SC stay on eviction welcome

SC stay on eviction welcome

The Supreme Court has done well to stay its recent order for eviction of forest dwellers whose claim on land had been rejected under the Forests Rights Act, 2006. The original ruling had ordered ouster of over a million forest residents in various parts of the country by July 13. These are people who could not prove that they are traditional forest residents and have depended on forest produce for livelihood for 75 years before the cut-off year of 2005. The Forest Rights Act had made proof mandatory, but the rules had prescribed liberal provisions for the proof. The Centre and the Gujarat government sought a review of the judgement. Other governments, political parties and social activists also expressed concern over the eviction of such large numbers of poor people who did not have other means of livelihood. 

The Forests Rights Act tried to reconcile the need for preservation of forests with the rights of tribals who live there. It accepted the principle that the traditional dwellers of forests have a right to live there, use the forest produce and earn their livelihood with forest-related work. This was also rightly taken to be necessary for preservation of the forests. A large number of people who were to be evicted as per the ruling did not pass the test of tenure because the due process was not followed in the tests. Recognising that documentation of tenure would be difficult to get, the rules had allowed multiple pieces of evidence, like the statements of village elders, presence of houses and farm plots, etc. But there are many complaints that gram sabhas involved in the decisions did not consider all the admissible evidence. That has led to denial of due process to many forest dwellers. The situation was in some ways similar to the determination of illegal migrants in Assam.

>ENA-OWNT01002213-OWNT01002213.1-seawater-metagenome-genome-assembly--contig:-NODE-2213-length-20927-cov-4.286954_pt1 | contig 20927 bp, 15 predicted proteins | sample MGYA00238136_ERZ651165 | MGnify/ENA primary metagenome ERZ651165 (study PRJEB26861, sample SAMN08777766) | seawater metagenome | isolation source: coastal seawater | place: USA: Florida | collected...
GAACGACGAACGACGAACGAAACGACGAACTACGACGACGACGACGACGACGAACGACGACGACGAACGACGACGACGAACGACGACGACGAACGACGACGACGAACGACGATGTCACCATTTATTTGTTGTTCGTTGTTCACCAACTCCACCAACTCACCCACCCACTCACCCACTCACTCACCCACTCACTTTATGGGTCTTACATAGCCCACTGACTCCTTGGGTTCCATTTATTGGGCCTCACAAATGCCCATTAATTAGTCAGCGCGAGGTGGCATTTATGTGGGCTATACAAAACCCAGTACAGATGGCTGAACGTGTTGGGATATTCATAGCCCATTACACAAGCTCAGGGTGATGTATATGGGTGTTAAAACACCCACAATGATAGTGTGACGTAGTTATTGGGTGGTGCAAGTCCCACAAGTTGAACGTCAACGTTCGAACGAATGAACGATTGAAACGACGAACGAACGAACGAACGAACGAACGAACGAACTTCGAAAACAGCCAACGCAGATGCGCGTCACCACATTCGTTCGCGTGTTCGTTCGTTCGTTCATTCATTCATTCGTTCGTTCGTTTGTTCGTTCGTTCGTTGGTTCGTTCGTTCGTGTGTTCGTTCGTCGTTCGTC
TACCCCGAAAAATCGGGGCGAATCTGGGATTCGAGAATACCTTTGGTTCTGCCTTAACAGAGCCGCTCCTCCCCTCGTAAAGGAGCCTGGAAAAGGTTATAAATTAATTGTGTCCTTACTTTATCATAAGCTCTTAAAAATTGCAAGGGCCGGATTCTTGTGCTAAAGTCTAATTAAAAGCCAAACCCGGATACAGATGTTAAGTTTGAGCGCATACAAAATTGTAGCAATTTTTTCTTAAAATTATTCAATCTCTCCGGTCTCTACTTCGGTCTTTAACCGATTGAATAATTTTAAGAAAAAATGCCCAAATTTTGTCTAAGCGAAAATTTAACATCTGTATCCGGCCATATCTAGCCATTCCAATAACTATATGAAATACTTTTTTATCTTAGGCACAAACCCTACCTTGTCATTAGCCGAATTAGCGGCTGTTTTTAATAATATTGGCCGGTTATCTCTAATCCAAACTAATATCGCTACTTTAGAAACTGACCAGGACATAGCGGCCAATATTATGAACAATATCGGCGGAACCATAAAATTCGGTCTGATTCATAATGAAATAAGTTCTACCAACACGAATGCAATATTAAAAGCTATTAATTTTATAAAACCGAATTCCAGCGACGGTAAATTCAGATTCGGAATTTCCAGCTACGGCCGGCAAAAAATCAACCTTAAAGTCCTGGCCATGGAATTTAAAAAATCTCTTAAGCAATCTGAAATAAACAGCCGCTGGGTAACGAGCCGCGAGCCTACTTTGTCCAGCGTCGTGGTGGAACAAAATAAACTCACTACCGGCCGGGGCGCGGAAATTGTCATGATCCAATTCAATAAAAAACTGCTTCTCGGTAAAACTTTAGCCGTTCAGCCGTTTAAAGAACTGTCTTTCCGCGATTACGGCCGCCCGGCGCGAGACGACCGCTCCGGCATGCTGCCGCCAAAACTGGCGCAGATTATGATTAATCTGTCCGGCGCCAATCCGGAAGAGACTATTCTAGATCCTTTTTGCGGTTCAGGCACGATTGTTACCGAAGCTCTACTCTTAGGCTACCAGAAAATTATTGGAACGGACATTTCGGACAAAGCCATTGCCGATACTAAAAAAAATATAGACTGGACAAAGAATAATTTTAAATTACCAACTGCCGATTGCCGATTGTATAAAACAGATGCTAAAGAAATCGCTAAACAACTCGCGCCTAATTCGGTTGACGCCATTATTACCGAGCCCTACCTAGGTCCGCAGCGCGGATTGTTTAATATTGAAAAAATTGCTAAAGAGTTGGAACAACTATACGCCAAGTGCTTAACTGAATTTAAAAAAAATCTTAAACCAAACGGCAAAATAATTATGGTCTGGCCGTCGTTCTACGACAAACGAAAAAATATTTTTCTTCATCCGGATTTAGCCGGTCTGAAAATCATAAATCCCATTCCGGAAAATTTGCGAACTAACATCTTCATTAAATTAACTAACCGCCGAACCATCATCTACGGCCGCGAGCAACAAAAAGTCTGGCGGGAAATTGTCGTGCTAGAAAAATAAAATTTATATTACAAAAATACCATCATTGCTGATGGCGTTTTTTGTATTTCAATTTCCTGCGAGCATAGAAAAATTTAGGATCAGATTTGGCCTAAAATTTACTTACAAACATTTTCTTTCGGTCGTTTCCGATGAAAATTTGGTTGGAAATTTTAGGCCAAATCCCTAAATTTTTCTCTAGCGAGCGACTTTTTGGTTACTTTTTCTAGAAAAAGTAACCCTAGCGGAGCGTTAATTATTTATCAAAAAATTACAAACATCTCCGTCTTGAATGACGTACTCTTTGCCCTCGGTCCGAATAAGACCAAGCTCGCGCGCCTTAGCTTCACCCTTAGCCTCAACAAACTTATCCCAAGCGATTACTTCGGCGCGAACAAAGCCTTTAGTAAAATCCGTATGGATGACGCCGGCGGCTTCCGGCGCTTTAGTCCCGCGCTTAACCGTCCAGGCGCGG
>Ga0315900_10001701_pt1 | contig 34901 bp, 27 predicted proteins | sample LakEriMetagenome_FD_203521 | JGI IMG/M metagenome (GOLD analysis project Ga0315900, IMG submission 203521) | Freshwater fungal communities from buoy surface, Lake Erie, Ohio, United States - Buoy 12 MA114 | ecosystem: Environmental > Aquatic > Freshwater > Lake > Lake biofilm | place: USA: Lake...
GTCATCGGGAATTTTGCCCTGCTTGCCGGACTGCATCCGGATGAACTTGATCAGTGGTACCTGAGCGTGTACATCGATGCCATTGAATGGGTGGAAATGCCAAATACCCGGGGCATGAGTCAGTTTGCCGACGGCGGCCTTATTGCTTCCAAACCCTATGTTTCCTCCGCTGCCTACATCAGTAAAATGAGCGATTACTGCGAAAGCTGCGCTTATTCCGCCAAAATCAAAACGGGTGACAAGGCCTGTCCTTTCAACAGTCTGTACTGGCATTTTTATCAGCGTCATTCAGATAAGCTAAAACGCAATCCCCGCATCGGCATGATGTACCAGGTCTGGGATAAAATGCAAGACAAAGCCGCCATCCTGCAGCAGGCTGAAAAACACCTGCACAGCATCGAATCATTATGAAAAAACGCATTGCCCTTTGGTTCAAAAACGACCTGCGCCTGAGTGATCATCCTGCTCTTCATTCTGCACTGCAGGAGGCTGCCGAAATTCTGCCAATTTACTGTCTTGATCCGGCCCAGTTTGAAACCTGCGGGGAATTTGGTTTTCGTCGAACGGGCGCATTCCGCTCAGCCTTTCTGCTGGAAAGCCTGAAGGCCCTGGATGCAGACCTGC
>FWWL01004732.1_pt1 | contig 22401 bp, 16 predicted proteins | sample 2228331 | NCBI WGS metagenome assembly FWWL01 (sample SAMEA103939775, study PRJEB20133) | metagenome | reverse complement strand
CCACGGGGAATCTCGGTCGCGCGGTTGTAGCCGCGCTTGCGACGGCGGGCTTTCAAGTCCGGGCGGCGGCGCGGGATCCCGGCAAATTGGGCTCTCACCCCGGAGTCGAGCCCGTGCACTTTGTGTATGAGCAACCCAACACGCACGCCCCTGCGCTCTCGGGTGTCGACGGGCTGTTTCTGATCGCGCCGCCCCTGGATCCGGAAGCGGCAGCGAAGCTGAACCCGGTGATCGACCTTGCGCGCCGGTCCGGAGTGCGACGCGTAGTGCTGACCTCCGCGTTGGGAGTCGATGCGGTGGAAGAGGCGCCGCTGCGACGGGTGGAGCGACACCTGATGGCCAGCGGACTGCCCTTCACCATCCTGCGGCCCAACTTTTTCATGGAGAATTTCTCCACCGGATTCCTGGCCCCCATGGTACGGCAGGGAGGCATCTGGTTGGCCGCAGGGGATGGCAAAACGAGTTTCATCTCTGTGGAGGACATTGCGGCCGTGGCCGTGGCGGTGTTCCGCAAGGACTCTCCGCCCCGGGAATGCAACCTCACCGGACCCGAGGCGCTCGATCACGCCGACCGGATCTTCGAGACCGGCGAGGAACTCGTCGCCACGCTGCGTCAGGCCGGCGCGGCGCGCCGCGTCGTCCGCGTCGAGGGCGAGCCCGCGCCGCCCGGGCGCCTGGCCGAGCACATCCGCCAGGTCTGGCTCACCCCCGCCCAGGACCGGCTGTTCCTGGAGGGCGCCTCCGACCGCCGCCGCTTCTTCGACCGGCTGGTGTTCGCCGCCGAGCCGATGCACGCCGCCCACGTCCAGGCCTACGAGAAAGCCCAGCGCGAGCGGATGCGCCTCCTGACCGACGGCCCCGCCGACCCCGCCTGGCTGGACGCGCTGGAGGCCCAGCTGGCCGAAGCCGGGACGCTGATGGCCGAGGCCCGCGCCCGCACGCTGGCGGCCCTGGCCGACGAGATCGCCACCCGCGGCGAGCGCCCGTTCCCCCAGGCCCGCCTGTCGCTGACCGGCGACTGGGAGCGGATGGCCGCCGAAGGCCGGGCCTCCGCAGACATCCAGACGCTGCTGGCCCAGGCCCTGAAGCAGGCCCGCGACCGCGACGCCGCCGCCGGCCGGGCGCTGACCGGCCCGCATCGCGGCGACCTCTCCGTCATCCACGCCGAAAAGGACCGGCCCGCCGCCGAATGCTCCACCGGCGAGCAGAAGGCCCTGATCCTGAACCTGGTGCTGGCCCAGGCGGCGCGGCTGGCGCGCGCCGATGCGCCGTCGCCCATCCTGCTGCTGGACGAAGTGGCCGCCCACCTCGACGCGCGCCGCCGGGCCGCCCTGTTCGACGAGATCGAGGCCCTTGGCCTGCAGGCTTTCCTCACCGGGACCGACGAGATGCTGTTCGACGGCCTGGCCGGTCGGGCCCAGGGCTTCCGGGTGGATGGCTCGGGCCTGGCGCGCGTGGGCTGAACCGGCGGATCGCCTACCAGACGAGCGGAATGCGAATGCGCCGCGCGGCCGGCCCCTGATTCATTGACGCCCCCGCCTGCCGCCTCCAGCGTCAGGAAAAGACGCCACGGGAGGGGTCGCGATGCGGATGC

The court has said due process should be followed by the gram sabhas and state authorities in deciding the claims of all those who now face eviction threat. The court will take up the matter again on July 10. It must be ensured that no one who has a legal right to live in the forest should be denied the right because they are poor, illiterate or ignorant, or because of the callousness of the authorities. At the same time those who have been planted in forests as proxies or cover by vested interests should not get the protection of law. This is because it is vitally important to protect the forests. Governments should also relocate and rehabilitate those who deserve to be helped among those who fail the test of tenure.